Risk factors that can lead to the progression of osteoarthritis involve advanced age, obesity, genetics, gender, bone density, trauma, and a poor level of physical activity [3].  Preventive measures can be instituted to decrease the onset of osteoarthritis such as protective clothing and gait aides to avoid trauma, regular programs for exercise, and nutritional programs that address proper weight management.  Yet, factors such as gender, genetics, and advanced age are beyond an individual’s control and therapies directed at pain management offer symptomatic relief at best.  Furthermore, complex epigenetic mechanisms that oversee DNA methylation, small non-coding RNAs (microRNAs), post-translation protein modification, and histone deacetylation may present additional risk factors for the development of osteoarthritis.

One exciting therapeutic target for osteoarthritis that is emerging as a novel consideration is Wnt1 inducible signaling pathway protein 1 (WISP1), also known as CCN4 [4-6].  WISP1 is a matricellular protein and a downstream target of the wingless pathway Wnt1 [7].  In addition, WISP1 is a member of the CCN family of proteins.  The CCN family of proteins contains six secreted extracellular matrix associated proteins.  They are defined by the first three members of the family that include Cysteine-rich protein 61, Connective tissue growth factor, and Nephroblastoma over-expressed gene [8,9].  WISP1 is expressed in the brain, heart, kidney, lung, pancreas, placenta, epithelium, ovaries, small intestine, and spleen [9].  Of interest, WISP1 can govern cellular survival, metabolism, and stem cell proliferation and maintenance [10] and can modulate epigenetic pathways [9-11].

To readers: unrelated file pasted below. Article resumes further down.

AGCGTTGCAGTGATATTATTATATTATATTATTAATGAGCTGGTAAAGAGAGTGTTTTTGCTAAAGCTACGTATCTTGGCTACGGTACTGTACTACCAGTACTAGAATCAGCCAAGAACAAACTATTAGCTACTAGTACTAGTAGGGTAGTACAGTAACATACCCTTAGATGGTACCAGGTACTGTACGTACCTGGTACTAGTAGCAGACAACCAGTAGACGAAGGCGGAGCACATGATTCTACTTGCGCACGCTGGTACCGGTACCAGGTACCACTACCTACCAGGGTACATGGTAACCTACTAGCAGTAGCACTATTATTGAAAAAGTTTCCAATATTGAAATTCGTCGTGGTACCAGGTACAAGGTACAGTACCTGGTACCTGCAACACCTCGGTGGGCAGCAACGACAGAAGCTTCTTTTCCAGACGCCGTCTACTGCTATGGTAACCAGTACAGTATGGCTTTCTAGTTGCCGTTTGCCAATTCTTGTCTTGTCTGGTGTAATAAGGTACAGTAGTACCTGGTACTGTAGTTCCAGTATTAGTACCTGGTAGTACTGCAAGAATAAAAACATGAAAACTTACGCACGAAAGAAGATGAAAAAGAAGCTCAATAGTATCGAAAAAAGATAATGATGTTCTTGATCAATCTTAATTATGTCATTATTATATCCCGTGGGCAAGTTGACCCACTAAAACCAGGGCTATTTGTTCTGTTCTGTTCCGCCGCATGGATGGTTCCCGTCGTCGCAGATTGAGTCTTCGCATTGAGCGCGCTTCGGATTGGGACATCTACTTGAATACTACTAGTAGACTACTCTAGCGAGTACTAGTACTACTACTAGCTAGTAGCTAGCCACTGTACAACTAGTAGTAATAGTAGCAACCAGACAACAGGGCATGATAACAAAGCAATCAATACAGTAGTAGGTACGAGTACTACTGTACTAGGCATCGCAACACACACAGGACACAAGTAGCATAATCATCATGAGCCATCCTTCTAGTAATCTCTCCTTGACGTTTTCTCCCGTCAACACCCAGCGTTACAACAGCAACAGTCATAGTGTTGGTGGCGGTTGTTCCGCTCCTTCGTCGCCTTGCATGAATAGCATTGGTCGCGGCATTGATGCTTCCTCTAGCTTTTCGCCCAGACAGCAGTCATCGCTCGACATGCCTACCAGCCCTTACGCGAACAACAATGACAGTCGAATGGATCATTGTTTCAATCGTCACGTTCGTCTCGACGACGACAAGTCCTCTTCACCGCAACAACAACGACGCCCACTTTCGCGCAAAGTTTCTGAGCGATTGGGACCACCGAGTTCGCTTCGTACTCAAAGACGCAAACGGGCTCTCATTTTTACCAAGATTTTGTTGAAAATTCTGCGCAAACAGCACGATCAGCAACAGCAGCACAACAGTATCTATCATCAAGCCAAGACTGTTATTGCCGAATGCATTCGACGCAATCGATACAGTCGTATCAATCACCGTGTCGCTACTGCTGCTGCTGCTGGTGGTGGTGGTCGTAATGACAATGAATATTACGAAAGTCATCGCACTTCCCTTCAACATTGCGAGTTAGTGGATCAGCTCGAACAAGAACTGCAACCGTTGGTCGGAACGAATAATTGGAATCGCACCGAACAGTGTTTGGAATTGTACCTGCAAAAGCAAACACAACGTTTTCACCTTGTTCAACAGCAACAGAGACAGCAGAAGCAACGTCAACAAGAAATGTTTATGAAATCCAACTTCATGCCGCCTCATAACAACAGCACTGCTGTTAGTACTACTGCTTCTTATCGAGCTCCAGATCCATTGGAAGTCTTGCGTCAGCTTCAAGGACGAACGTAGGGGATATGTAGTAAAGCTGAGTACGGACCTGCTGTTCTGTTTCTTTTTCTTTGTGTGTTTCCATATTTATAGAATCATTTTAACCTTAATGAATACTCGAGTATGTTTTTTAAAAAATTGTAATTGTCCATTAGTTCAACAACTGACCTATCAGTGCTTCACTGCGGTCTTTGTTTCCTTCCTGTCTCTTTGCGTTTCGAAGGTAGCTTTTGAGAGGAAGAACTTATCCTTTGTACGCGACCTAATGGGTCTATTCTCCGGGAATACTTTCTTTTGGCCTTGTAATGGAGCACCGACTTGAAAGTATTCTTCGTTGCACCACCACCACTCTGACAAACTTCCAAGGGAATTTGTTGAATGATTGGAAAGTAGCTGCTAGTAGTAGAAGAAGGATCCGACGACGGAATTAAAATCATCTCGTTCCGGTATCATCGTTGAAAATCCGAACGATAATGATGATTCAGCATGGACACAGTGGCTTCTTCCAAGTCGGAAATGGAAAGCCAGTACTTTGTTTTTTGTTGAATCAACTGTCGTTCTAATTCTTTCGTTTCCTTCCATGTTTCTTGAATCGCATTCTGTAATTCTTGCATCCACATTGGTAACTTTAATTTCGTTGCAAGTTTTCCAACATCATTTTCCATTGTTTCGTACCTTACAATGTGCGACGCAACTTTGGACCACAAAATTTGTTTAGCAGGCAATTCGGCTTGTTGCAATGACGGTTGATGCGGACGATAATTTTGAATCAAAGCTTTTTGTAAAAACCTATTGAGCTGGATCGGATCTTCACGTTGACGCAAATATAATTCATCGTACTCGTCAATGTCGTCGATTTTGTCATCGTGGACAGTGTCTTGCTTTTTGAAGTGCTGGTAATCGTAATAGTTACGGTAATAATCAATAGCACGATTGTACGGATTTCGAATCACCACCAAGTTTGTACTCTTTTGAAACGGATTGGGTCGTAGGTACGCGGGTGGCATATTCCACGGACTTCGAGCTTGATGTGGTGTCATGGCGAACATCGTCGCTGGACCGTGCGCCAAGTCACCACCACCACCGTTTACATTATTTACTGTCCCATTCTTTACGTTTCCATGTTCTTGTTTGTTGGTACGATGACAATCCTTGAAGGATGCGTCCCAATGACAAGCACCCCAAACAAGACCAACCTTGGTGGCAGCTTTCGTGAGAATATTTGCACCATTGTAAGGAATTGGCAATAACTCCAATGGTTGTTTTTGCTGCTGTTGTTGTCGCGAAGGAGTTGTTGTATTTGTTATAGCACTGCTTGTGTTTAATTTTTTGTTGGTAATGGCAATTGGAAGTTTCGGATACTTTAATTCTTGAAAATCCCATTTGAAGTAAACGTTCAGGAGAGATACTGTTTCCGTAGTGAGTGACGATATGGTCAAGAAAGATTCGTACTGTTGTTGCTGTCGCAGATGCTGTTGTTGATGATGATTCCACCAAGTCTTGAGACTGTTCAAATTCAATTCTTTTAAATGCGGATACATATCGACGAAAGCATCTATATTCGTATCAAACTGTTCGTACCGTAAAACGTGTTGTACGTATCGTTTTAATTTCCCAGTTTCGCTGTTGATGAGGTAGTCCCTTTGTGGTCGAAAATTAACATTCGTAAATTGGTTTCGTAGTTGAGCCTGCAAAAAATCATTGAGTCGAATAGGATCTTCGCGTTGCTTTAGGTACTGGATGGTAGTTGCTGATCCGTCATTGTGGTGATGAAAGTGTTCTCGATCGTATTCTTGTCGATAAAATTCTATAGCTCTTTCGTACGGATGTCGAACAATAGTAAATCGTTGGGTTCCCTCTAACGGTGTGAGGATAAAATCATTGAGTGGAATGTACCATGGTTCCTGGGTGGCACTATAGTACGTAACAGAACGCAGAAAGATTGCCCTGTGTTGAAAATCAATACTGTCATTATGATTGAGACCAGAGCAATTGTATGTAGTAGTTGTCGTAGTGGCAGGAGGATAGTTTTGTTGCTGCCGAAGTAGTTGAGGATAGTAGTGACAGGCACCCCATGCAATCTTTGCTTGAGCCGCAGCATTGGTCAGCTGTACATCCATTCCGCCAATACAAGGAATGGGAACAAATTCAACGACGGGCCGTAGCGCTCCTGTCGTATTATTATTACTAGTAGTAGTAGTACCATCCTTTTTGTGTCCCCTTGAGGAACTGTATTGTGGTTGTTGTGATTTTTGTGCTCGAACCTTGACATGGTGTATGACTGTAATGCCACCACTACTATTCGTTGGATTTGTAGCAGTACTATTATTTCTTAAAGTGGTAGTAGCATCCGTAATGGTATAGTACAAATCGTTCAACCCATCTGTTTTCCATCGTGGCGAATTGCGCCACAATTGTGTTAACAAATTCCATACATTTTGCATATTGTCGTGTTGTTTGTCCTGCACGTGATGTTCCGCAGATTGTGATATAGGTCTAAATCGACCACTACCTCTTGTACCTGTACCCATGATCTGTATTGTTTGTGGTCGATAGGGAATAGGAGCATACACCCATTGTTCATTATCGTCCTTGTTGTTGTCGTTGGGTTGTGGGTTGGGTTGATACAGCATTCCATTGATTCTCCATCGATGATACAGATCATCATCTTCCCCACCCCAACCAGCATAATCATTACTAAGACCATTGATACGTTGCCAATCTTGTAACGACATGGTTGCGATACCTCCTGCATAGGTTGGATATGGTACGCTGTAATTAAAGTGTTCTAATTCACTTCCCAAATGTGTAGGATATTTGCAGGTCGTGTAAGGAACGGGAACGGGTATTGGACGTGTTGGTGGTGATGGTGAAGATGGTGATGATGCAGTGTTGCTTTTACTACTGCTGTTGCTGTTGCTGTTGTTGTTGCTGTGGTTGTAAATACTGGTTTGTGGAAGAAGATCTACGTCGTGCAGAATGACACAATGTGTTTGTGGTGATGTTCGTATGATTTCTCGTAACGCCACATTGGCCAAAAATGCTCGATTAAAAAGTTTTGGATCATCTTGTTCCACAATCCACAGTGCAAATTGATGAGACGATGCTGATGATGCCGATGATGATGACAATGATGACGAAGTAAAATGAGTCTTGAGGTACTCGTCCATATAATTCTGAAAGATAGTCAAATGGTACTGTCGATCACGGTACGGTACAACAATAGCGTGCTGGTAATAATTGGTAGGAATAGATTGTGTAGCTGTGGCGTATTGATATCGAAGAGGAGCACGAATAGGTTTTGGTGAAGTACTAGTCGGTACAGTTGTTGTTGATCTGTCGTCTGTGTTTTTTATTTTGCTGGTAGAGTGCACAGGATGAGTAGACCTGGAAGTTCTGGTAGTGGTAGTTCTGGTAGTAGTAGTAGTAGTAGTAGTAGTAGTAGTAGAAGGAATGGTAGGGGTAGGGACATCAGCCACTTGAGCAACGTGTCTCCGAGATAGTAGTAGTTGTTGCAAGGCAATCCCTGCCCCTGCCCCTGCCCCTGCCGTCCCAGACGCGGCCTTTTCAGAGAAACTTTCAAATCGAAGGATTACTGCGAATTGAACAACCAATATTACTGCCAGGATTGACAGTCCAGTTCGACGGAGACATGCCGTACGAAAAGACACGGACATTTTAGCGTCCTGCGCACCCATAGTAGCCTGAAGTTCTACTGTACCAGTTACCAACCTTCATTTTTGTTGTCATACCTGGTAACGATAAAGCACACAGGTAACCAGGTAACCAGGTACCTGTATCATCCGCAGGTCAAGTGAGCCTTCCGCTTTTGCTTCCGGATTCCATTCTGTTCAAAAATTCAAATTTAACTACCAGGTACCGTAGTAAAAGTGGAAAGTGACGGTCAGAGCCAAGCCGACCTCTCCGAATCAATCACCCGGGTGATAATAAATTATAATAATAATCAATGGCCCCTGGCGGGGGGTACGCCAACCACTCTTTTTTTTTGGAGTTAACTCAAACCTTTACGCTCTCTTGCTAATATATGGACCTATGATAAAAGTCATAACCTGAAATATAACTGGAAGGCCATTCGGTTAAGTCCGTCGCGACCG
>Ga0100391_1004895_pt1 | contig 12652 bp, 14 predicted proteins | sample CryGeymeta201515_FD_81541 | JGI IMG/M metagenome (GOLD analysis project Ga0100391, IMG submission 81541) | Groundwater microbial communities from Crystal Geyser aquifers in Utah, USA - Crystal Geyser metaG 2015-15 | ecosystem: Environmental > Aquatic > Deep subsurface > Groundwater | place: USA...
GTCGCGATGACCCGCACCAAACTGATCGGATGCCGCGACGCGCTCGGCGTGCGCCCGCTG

WISP1 may be important for tissue repair and regeneration during a number of diseases.  For example, WISP1 can control induced pluripotent stem cell reprogramming [12,13] and is one of several genes that are over-expressed during pancreatic regeneration [14].  WISP1 also can foster vascular regeneration during saphenous vein crush injury [15].  WISP1 expression is increased during stem cell migration [16] and is repressed during hepatic differentiation in adipose-derived stem cells [17].  WISP1 leads to vascular smooth muscle proliferation that can assist with tissue repair during injury [18,19].  WISP1 also is tightly linked to metabolic homeostasis [14] and appears to have a modulatory role in cell senescence.  WISP1 can control cellular senescence [20] to a degree that does not promote excessive cellular proliferation in aging vascular cells [21] that could lead to atherosclerosis during diabetes mellitus.

In regards to the musculoskeletal system, WISP1 has been shown to promote mesenchymal cell proliferation and osteoblastic differentiation with the repression of chondrocytic differentiation to further bone development [22] and assist with fracture repair [23].  Bone formation after growth plate cartilage injury involves expression of the WISP1 gene [24].  WISP1 may increase osteogenesis activity through bone morphogenetic protein 2 [25] and be required for bone formation through parathyroid hormone treatment [26].  WISP1 also oversees bone morphogenetic protein-3 stimulated mesenchymal stem cell proliferation [27].